Saturday, April 24, 2010
Selling peace and disarmament
When my friend Genny Kortes went to the post office in Vancouver, Washington on tax day, April 15, to protest war taxes, she handed out leaflets, as she has for many years. The postal officials had never stopped her.
This year, she was “helped” by a very belligerent “peace” person (not the person pictured) who so angered everyone that police were called and the postal employees told them to go away and not return.
If we cannot help our own people stay on message and stay calm and centered we lose. Most don’t want to do this, as it’s uncomfortable to tell our compatriots in the movement that they are driving away potential activists. But we are perennially depressed when our movements don’t draw enough participants and if we hope to do that we not only have to have logic and ethics on our side, we need the invitational image.
We need to make peace sexy, attractive, fun, exciting, and alluring—indeed, it’s time to make resistance irresistible. We should be smiling, open, feeding our communities, working to help children, and recruiting regular folks who want to change the world or save the children or protect the planet. They count on us and most of us want to give them that. If we do, we will monitor and intervene on the behaviors of those of us who cannot maintain enough self-discipline to avoid alienating our good fellow citizens.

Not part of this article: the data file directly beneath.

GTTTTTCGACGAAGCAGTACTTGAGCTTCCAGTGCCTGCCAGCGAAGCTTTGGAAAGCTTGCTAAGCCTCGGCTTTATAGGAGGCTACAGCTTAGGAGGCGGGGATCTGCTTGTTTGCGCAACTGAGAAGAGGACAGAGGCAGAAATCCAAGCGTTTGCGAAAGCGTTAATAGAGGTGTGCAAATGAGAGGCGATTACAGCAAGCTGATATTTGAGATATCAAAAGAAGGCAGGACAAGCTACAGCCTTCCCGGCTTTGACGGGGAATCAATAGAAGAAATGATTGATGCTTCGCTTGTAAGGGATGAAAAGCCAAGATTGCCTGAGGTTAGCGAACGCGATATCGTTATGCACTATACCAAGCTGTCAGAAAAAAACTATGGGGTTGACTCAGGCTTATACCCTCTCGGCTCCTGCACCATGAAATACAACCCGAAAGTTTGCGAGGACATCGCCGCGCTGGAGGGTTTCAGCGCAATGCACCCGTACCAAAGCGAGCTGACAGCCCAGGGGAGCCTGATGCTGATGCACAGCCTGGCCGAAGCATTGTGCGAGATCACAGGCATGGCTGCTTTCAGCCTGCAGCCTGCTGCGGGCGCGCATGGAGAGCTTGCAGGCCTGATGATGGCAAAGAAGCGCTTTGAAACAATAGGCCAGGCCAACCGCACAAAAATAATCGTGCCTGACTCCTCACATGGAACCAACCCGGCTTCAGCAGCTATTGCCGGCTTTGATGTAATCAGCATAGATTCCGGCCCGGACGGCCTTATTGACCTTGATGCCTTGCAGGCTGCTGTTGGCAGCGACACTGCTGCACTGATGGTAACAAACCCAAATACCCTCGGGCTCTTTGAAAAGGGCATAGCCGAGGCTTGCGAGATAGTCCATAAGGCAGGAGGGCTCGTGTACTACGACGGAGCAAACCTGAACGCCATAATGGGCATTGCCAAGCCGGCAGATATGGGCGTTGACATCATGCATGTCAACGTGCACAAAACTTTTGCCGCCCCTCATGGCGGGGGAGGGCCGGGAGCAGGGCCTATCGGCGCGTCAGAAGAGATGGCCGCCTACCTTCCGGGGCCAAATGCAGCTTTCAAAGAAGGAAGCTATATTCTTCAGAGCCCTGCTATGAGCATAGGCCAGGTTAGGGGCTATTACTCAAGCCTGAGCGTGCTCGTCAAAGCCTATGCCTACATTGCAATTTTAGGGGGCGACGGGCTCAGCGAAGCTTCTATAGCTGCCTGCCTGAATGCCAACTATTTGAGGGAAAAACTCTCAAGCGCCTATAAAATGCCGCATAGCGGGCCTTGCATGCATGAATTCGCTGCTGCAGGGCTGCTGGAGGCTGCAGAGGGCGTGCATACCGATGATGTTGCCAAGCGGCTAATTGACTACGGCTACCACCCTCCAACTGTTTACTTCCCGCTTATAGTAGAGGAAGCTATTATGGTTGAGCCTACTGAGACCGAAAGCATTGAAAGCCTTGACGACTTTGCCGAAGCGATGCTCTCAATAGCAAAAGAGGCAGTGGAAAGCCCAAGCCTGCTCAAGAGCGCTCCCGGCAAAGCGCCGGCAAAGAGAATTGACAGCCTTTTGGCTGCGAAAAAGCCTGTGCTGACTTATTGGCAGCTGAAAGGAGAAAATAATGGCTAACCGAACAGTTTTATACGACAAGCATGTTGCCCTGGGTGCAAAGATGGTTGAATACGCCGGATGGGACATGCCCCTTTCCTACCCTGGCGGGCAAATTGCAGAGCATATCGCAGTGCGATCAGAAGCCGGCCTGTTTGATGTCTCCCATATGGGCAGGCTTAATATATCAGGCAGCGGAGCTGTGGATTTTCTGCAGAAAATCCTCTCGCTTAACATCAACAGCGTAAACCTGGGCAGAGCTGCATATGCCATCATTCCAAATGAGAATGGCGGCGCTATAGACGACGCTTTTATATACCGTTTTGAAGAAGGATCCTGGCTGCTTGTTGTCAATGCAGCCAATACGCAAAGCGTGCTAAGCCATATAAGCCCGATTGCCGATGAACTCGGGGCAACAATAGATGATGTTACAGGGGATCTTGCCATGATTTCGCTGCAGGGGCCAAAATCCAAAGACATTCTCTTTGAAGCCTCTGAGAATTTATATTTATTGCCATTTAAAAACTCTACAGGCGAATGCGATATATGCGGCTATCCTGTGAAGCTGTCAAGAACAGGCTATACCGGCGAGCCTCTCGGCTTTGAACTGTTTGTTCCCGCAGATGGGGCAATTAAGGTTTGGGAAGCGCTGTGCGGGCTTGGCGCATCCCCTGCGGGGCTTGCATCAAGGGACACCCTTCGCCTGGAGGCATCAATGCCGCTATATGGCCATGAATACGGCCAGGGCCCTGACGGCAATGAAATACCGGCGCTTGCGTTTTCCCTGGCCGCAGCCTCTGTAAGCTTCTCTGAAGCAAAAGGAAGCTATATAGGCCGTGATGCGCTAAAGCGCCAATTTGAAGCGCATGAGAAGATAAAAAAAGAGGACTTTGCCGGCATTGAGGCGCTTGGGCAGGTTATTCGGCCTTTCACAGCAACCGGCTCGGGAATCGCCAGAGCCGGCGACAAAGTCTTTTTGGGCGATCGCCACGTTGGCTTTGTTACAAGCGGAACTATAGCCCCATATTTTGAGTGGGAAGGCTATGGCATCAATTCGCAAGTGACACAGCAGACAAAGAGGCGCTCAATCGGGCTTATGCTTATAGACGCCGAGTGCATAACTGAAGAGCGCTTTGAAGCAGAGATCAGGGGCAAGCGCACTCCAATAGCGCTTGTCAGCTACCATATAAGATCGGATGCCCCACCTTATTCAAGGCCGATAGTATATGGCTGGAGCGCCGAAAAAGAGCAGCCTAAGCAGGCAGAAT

The angry activists who show their rage and argue down anyone in earshot are depressed and they simply need to grow some hope rather than participate in such a self-fulfilling prophesy—You people are stupid and don’t care and I’m disgusted by your lack of involvement! That is the message that guarantees its own outcome.
The minute we start to debate, we have lost. We will not argue down someone with a hard and violent position. Those who show up to heckle us are not going to be converted. Their behavior is its own punishment, to themselves and to their support for war and injustice.
Our job is to check our own compatriots so that we aren’t dismissed as cranks, as dangerous, as temper tantrums looking for a place to explode. Bring us happy children and tie-dyed shirts, beaming grandmothers and caring peacewalkers. This is when we look like a good bet for our good-hearted neighbors.